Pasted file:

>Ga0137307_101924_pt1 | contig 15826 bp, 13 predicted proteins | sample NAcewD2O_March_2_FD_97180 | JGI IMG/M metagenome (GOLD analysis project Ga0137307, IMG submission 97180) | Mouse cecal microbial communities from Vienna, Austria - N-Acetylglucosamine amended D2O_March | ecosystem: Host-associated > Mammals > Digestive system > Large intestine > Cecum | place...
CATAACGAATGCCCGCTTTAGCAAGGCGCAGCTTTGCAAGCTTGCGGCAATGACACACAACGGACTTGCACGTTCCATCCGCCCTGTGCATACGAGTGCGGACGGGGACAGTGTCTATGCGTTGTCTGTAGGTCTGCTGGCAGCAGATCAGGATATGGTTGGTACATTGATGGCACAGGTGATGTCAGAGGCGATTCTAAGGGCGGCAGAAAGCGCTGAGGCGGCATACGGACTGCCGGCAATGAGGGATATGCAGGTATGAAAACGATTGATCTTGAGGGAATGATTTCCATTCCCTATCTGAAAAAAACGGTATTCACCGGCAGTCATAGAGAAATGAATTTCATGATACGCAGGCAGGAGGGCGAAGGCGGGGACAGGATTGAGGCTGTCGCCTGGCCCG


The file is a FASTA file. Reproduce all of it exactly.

>Ga0137307_101924_pt1 | contig 15826 bp, 13 predicted proteins | sample NAcewD2O_March_2_FD_97180 | JGI IMG/M metagenome (GOLD analysis project Ga0137307, IMG submission 97180) | Mouse cecal microbial communities from Vienna, Austria - N-Acetylglucosamine amended D2O_March | ecosystem: Host-associated > Mammals > Digestive system > Large intestine > Cecum | place...
CATAACGAATGCCCGCTTTAGCAAGGCGCAGCTTTGCAAGCTTGCGGCAATGACACACAACGGACTTGCACGTTCCATCCGCCCTGTGCATACGAGTGCGGACGGGGACAGTGTCTATGCGTTGTCTGTAGGTCTGCTGGCAGCAGATCAGGATATGGTTGGTACATTGATGGCACAGGTGATGTCAGAGGCGATTCTAAGGGCGGCAGAAAGCGCTGAGGCGGCATACGGACTGCCGGCAATGAGGGATATGCAGGTATGAAAACGATTGATCTTGAGGGAATGATTTCCATTCCCTATCTGAAAAAAACGGTATTCACCGGCAGTCATAGAGAAATGAATTTCATGATACGCAGGCAGGAGGGCGAAGGCGGGGACAGGATTGAGGCTGTCGCCTGGCCCG